Galilee is a rather small and relatively unremarkable place. Israel and its enemies have been fighting each other for it for over 6 decades, of course, and before that others had fought over it for centuries. But, to outsiders, it must still seem a somewhat insignificant, little place. So it must have seemed in Jesus’ time too. Then, it had only recently been resettled by Jews after several centuries of having had a predominantly Gentile population. Hence, we have Isaiah’s reference to it as the District of the Gentiles [Isaiah 8:23]. In modern terms nothing is very far from anything else in that part of the world, but to the religious establishment in Jerusalem Galilee was no doubt far enough. It just wasn’t the sort of place where religiously significant things would normally be expected to happen.
Then, all of a sudden, along came Jesus, a Galilean from Nazareth, who went to live in Capernaum by the sea [Matthew 4:12-23]. God has a way of sometimes doing the most unexpected things in the most unexpected places and with the most unexpected of people – like the two brothers Jesus saw casting a net into the sea, to whom he said simply, “Come after me, and I will make you fishers of men.”
Nowadays you can go for a ride on the so-called “Jesus Boat” across the Sea of Galilee and get a demonstration of how the fishermen of Jesus’ time would fish, casting a net into the sea. Perhaps to us, de-natured city-folk, that may seem exotic, but it’s really quite ordinary stuff. But to say to two fishermen busy earning a living, “Stop what you’re doing, and come and join up with me,” that’s anything but ordinary. Perhaps the only thing more extraordinary about it was their response: At once they left their nets and followed him.
Simon and Andrew’s surprising response was then quickly imitated by two other brothers, James and John – and, after them, by many others in the 20 centuries since then. All of us, in fact, are here today because somebody somewhere took Jesus up on his offer – often because again God did unexpected things in unexpected places with unexpected people. It’s too bad that “National Vocation Awareness Week” was 2 weeks ago. Today’s Gospel could be a Vocation Director’s dream text!
When we in the Church use the word “vocation” or “calling,” we often use it in multiple, somewhat overlapping senses. Sometimes, we are speaking of the call of everyone to live a holy life as a disciple of Jesus in the Church – everyone’s vocation (as my High School Commencement speaker said some 46 years ago) to become a saint. At times we also use the word when speaking of different ways of life of living life in the world.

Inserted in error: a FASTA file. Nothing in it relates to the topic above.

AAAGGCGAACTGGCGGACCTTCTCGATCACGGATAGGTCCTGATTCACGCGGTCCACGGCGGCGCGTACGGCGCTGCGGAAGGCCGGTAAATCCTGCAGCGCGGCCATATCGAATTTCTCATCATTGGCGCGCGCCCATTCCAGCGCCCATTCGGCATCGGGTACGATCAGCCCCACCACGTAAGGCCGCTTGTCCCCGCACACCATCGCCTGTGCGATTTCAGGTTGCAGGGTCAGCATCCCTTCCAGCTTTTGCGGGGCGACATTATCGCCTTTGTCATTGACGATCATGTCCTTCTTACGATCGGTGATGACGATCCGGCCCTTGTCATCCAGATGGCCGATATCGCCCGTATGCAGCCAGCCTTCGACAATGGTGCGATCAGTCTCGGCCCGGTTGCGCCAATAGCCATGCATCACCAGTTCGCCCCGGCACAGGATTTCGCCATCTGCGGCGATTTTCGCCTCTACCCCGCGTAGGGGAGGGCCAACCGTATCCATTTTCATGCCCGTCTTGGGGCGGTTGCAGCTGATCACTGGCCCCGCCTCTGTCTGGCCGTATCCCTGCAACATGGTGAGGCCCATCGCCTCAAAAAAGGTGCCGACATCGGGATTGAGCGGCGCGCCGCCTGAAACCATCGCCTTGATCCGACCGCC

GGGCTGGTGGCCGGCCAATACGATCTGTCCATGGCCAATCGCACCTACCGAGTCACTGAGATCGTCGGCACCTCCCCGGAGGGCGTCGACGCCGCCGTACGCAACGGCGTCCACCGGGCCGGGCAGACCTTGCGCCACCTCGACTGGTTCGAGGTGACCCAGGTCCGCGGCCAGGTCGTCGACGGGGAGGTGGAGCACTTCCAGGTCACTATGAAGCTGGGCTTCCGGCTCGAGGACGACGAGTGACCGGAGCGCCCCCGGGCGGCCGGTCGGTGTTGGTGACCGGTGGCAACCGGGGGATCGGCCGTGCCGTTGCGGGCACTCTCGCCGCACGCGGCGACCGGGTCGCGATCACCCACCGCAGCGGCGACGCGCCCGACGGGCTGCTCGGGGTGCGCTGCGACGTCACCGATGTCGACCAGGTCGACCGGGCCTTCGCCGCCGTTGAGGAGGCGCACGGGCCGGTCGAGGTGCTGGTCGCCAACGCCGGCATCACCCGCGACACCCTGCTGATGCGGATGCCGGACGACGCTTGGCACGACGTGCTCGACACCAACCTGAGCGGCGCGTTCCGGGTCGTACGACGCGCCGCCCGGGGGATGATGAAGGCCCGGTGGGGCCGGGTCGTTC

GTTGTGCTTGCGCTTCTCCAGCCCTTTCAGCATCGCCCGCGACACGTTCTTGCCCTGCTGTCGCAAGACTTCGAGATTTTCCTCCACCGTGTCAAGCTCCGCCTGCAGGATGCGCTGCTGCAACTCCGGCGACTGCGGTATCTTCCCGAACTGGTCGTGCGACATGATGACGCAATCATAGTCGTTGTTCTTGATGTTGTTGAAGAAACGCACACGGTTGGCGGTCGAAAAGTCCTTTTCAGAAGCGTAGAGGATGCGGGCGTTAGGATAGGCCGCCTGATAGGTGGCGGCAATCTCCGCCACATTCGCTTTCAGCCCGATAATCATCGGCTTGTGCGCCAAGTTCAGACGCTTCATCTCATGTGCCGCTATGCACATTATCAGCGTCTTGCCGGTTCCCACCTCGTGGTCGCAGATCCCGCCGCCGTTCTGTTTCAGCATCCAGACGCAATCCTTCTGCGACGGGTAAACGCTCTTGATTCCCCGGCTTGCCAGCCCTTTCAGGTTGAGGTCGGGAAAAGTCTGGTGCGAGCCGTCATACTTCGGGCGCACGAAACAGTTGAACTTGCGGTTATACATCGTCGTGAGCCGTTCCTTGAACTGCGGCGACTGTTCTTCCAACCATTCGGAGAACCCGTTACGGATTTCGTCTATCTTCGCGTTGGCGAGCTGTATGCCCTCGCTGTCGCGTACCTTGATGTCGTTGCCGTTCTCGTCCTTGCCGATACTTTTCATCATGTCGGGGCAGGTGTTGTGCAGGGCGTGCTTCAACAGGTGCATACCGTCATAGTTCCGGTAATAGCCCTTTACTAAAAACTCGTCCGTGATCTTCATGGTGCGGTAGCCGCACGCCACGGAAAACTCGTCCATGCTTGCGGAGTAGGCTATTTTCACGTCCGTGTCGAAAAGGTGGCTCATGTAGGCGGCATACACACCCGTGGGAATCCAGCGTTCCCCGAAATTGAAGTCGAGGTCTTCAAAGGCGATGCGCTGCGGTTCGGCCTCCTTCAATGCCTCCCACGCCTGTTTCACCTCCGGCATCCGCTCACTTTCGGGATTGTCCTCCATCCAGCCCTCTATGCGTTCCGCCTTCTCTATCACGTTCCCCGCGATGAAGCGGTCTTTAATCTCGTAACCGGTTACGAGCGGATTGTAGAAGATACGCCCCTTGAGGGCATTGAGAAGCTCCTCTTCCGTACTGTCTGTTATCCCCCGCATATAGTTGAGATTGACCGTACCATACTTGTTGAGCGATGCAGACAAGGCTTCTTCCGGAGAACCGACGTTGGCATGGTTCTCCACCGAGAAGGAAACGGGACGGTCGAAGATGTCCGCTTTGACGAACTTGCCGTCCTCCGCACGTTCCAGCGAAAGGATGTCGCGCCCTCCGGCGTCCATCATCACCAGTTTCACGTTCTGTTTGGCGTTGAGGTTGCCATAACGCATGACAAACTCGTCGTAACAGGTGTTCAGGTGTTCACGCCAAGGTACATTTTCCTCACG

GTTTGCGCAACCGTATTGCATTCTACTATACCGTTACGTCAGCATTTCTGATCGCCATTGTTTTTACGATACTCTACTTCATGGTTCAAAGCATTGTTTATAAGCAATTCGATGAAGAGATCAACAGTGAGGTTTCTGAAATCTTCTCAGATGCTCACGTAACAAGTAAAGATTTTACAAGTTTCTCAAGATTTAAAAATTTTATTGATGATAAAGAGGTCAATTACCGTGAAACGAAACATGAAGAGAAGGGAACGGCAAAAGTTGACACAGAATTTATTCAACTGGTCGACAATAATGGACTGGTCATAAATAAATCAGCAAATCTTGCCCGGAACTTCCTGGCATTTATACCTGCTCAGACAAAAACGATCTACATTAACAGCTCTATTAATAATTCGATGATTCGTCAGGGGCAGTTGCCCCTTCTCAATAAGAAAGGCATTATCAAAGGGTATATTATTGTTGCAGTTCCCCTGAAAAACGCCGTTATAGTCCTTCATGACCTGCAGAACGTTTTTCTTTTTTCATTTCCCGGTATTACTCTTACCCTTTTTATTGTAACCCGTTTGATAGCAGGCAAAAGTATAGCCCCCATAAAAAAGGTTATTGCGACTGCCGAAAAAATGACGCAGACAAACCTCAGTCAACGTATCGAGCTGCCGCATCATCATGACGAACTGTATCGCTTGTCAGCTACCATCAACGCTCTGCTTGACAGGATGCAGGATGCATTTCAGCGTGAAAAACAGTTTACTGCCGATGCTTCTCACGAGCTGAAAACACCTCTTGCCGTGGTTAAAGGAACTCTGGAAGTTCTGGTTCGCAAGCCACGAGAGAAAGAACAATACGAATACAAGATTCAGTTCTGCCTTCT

Finally, we also use the word in a particularly precisely sense to refer to the particular calling of some of the Church’s members to live lives publicly identified with the ministry of the Church – as bishops, priests, deacons, or as members of what we call Institutes of Consecrated Life or Societies of Apostolic Life. In the case of the first four apostles, whose story we just heard, these varied meanings all came together in one encounter. Called by Jesus himself to be his disciples, to follow him to holiness, Simon and Andrew and James and John were also called to their life-long, full-time work as apostles, official leaders in the Church.
Like them, we all need to listen and to respond. In this “Information Age,” we have all become accustomed to being deluged by all sorts of information we have no real need for and no useful way to process. So now we even have mechanisms on our computers to filter out at least some segments of it. We can even hide or ignore some of our hundreds of Facebook friends, when their news becomes too much to absorb.
With all the information coming at us from so many directions, it may be increasingly difficult to imagine hearing something that really matters, something that may actually be worth listening and responding to. But God doesn’t give us information. He doesn’t update his status. He calls us directly and personally to a relationship with him, and then invites us to share in his work in our world. We all need to listen to him and to respond. To do so, we rely on the Church to help us filter the noise and to listen to God’s call and so be better able to respond. And, as members of the Church, we all need to be ready and willing be there for one another, helping one another to listen – and to respond.
Homily for the 3rd Sunday in Ordinary Time, Immaculate Conception Church, Knoxville, TN,
January 23, 2011.